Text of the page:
GM’s intellectual property smokescreen?

“Transferring GM’s jewels to Russia via Opel”

The media report that General Motors was loathe to sell (a full or partial stake in) its European Opel operations to the Magna consortium because it is concerned that this will provide a conduit via which GM’s intellectual property (“IP”) might end up in the hands of GAZ, a competitor to the Chevrolet brand in Russia. Today the media report that GM has agreed to sell to the Magna-led consortium, but that there are conditions attached to the sale. I find this approach somewhat strange, and wonder whether it is a smokescreen.

We also read media reports that Ford is concerned about the possibility that a Chinese company (Geely being the most commonly quoted) might buy (a stake in) Volvo Cars as a mechanism by which to acquire automotive IP. Furthermore, Ford is reported to have concerns about Magna, which is one of Ford’s major suppliers too, owning a rival to Ford’s European operations (although Reuters reports that Magna co-CEO Donald Walker recognizes the need for “a clear barrier between the parts and car companies”).

For many years, the greater portion of automotive IP has not been developed and owned by the OEMs. Most IP sits in the supply chain. The OEMs work with the suppliers to define requirements for new parts, and the suppliers develop the IP as part of their work in producing these new parts (in fact, the failure to take advantage of this situation is one key reason behind the weakness of many suppliers, but that’s a story for another blog post).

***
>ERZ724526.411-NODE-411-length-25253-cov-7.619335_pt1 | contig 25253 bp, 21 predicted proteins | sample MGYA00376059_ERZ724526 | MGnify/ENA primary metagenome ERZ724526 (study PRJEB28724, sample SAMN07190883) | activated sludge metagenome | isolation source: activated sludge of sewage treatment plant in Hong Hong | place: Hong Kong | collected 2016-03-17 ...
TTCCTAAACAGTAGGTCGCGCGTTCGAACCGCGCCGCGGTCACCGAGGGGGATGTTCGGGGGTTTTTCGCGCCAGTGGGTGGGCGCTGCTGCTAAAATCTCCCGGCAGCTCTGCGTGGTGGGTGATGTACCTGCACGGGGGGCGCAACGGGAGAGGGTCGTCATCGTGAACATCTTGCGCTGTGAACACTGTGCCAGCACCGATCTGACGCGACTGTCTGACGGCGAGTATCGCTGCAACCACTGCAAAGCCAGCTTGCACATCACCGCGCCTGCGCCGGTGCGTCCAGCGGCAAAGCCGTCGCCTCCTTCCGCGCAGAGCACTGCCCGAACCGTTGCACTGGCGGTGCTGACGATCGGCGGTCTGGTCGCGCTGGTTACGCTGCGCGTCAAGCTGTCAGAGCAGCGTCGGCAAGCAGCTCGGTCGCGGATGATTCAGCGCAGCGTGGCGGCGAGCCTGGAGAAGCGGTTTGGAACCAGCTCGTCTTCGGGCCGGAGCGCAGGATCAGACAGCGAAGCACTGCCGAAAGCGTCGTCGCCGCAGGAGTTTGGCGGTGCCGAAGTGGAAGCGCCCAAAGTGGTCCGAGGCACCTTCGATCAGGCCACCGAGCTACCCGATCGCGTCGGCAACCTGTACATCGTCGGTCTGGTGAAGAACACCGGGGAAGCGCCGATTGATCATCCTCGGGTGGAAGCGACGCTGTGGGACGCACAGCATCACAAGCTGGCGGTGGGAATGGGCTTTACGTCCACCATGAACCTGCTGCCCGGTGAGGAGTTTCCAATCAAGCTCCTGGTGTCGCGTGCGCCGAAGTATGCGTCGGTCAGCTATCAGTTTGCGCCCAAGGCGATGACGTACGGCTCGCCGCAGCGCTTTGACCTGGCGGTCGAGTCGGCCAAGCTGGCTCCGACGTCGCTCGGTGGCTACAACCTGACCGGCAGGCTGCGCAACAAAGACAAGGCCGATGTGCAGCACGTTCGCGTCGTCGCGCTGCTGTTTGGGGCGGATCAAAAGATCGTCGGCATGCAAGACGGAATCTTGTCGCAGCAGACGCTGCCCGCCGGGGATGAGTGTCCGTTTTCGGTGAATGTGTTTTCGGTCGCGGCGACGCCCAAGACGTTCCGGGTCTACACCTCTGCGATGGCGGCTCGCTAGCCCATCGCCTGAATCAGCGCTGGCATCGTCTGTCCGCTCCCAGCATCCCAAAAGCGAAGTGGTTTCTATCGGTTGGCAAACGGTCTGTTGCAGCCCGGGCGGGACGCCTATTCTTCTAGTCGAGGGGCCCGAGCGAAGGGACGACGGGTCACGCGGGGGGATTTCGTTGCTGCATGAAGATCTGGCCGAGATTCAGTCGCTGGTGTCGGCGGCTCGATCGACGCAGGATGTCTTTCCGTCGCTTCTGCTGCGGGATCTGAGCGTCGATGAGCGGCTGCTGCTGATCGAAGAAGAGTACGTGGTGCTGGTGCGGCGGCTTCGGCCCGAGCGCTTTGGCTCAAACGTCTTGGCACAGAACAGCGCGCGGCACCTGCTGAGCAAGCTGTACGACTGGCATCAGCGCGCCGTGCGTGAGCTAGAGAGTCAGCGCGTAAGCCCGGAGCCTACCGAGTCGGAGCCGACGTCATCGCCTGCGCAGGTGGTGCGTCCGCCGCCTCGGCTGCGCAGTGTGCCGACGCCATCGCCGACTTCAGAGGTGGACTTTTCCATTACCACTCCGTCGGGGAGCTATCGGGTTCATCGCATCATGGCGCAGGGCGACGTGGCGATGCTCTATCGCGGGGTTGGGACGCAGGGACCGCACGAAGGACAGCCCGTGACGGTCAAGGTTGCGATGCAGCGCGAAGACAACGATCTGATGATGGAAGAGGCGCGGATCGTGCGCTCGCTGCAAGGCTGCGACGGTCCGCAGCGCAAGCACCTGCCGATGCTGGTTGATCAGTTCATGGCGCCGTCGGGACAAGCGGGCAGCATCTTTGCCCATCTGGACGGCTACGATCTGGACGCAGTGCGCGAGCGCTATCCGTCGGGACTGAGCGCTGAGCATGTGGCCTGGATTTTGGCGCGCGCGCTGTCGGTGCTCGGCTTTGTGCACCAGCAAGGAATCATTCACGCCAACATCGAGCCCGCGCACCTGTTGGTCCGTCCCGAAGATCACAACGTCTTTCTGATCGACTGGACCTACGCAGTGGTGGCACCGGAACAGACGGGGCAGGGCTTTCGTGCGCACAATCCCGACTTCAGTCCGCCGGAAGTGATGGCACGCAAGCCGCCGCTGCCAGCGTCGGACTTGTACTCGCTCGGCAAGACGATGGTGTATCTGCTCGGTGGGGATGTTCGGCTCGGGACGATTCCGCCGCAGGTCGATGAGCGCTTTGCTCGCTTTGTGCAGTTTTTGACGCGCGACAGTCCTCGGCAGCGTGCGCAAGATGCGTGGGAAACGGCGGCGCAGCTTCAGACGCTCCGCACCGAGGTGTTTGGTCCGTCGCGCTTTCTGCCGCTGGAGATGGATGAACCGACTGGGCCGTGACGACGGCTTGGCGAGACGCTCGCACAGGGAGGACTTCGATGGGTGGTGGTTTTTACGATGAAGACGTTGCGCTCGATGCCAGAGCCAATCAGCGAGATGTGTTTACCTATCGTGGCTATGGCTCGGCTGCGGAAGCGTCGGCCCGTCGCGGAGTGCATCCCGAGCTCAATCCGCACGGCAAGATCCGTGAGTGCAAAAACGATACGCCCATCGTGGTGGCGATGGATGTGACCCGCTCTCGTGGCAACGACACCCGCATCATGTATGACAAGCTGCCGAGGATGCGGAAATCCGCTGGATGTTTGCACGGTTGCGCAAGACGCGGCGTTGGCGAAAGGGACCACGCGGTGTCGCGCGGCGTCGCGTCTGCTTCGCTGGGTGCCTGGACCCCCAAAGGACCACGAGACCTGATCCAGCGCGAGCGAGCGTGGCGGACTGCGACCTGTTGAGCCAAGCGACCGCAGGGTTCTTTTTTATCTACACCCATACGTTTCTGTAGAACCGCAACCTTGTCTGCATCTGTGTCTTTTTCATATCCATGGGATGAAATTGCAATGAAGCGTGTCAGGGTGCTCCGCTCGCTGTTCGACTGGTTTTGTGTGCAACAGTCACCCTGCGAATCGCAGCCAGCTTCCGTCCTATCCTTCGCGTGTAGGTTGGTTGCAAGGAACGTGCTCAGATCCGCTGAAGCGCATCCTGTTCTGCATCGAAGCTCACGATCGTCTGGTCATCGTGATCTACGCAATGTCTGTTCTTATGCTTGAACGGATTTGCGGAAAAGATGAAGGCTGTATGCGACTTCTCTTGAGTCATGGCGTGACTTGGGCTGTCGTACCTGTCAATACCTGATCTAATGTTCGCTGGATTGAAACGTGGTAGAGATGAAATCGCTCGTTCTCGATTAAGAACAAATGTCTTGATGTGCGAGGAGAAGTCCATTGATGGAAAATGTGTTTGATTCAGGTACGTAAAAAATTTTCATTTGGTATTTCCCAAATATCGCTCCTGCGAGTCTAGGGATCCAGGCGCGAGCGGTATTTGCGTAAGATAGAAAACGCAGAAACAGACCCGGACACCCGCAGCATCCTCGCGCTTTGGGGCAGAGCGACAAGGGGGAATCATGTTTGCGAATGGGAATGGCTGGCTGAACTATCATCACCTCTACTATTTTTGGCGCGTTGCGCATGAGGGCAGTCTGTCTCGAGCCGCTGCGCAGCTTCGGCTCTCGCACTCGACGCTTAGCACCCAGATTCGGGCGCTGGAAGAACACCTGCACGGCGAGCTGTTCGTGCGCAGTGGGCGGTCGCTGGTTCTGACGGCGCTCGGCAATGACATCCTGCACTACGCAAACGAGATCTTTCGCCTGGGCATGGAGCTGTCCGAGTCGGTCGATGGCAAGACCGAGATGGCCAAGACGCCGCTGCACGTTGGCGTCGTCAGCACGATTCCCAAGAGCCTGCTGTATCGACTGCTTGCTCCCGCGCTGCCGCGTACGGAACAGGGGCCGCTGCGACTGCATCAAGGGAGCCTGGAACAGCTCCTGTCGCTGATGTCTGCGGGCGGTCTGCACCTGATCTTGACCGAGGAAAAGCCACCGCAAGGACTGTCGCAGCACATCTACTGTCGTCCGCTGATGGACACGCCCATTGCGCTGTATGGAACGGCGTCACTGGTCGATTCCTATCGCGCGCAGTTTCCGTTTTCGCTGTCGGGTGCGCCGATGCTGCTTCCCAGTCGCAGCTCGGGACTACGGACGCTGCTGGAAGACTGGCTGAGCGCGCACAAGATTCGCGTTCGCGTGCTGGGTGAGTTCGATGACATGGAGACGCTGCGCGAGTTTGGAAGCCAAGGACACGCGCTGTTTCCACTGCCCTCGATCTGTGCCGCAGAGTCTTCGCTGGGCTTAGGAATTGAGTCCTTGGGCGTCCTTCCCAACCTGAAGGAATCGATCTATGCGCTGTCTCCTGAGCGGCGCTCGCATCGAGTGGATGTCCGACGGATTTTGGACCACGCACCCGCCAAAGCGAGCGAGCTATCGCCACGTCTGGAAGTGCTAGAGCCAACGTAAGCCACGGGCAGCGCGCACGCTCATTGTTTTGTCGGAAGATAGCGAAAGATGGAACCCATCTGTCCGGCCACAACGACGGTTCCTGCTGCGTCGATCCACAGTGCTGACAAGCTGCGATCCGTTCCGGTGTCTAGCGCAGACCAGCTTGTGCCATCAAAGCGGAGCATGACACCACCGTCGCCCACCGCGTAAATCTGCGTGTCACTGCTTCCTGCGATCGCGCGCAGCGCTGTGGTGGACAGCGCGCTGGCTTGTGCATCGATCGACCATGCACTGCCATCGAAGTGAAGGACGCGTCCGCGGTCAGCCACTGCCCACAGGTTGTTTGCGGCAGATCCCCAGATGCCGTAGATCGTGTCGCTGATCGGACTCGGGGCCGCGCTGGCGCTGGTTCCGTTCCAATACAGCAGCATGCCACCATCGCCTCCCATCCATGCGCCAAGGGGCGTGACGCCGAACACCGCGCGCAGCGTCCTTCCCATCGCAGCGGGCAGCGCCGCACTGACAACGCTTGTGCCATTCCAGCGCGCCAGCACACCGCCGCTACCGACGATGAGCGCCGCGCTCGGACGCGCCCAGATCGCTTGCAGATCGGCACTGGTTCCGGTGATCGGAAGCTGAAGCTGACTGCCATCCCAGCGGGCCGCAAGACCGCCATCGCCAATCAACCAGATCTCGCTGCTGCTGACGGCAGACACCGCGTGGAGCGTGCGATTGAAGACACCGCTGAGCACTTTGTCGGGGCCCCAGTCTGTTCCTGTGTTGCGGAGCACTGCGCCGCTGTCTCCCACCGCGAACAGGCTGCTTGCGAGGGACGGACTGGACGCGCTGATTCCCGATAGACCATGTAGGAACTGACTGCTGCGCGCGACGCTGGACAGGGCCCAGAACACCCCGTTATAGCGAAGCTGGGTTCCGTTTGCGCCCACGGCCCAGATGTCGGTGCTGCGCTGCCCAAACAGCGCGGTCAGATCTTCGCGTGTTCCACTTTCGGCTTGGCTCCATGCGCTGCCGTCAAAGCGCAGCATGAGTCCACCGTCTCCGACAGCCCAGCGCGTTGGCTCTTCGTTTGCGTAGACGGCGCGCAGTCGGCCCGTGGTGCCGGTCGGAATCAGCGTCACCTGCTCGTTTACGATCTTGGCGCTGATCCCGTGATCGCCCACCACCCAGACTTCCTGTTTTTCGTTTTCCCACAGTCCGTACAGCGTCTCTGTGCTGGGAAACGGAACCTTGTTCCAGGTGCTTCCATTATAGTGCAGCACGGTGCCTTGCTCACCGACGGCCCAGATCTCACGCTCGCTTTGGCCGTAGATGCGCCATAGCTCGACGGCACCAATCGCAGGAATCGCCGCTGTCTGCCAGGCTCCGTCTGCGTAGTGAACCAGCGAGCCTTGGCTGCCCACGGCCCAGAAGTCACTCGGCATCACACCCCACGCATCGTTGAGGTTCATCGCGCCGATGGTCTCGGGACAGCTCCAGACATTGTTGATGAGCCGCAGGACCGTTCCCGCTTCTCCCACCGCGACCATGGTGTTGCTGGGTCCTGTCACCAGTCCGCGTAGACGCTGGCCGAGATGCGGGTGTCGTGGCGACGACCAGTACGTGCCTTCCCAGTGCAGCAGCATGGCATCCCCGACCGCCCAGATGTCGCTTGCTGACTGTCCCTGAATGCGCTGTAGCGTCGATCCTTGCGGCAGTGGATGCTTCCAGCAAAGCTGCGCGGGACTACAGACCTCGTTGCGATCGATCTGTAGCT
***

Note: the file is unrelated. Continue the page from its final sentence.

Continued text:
The skills and knowledge in the OEMs revolve around:

  1. Supply chain management – managing a cascaded supply chain of hundreds of suppliers providing tens of thousands of components is an enormous challenge. There might be some program management IP here, but very little automotive product IP.
  2. Sales and marketing – the OEMs have done a great job of keeping their suppliers’ brands out of the general public’s awareness. Whereas, for example, Dell and HP have been unable to resist the “Intel Inside” initiaitive, the OEMs do not have to contend with “Denso Inside” or “American Axle Inside” or “Bosch Inside” slogans. As a result, only the automotive afficionados are interested in the source of components when buying a car.
  3. Channel logistics – predicting demand, having the right models, with the right attributes (engine size, color, extras, etc.), in the right place at the right time. The performance of the Detroit 3 in this respect might also be the subject of another blog post.

So why do I think this is a smokescreen?

  1. It is very difficult to protect product IP – your competitor only needs to purchase your product and dismantle it to discover 99% of the product IP that is embedded in it. Process IP is another matter, of course, but …
  2. Russian tax laws make it advantageous for OEMs to supply CKD/SKD kits that are reassembled in Russia (whether this is the approach taken for Chevrolet and/or Opel vehicles, I don’t know), making it easier to determine the later-stage process IP. Furthermore, more assembly process IP can easily be obtained by luring away two or three key personnel.